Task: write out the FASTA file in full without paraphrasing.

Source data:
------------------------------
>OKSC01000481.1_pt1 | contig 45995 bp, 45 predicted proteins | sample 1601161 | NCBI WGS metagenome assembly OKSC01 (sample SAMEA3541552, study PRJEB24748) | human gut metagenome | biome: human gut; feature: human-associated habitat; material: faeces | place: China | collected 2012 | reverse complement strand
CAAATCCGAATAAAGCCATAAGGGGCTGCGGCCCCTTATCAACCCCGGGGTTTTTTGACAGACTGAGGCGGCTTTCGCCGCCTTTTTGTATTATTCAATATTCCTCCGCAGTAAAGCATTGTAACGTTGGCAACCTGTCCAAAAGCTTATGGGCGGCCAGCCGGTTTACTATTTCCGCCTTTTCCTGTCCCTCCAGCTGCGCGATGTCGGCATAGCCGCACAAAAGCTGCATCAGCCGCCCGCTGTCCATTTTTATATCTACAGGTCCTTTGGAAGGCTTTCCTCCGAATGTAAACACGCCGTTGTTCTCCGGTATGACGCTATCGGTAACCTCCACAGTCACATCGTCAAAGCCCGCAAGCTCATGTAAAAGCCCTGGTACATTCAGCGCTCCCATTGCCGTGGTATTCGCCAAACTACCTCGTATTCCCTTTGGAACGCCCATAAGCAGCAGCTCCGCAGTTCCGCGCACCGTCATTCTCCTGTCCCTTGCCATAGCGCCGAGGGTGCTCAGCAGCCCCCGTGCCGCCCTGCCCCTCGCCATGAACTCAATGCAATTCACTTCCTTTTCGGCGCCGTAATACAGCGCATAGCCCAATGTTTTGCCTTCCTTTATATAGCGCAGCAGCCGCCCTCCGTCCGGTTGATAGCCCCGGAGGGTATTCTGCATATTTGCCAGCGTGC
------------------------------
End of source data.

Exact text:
>OKSC01000481.1_pt1 | contig 45995 bp, 45 predicted proteins | sample 1601161 | NCBI WGS metagenome assembly OKSC01 (sample SAMEA3541552, study PRJEB24748) | human gut metagenome | biome: human gut; feature: human-associated habitat; material: faeces | place: China | collected 2012 | reverse complement strand
CAAATCCGAATAAAGCCATAAGGGGCTGCGGCCCCTTATCAACCCCGGGGTTTTTTGACAGACTGAGGCGGCTTTCGCCGCCTTTTTGTATTATTCAATATTCCTCCGCAGTAAAGCATTGTAACGTTGGCAACCTGTCCAAAAGCTTATGGGCGGCCAGCCGGTTTACTATTTCCGCCTTTTCCTGTCCCTCCAGCTGCGCGATGTCGGCATAGCCGCACAAAAGCTGCATCAGCCGCCCGCTGTCCATTTTTATATCTACAGGTCCTTTGGAAGGCTTTCCTCCGAATGTAAACACGCCGTTGTTCTCCGGTATGACGCTATCGGTAACCTCCACAGTCACATCGTCAAAGCCCGCAAGCTCATGTAAAAGCCCTGGTACATTCAGCGCTCCCATTGCCGTGGTATTCGCCAAACTACCTCGTATTCCCTTTGGAACGCCCATAAGCAGCAGCTCCGCAGTTCCGCGCACCGTCATTCTCCTGTCCCTTGCCATAGCGCCGAGGGTGCTCAGCAGCCCCCGTGCCGCCCTGCCCCTCGCCATGAACTCAATGCAATTCACTTCCTTTTCGGCGCCGTAATACAGCGCATAGCCCAATGTTTTGCCTTCCTTTATATAGCGCAGCAGCCGCCCTCCGTCCGGTTGATAGCCCCGGAGGGTATTCTGCATATTTGCCAGCGTGC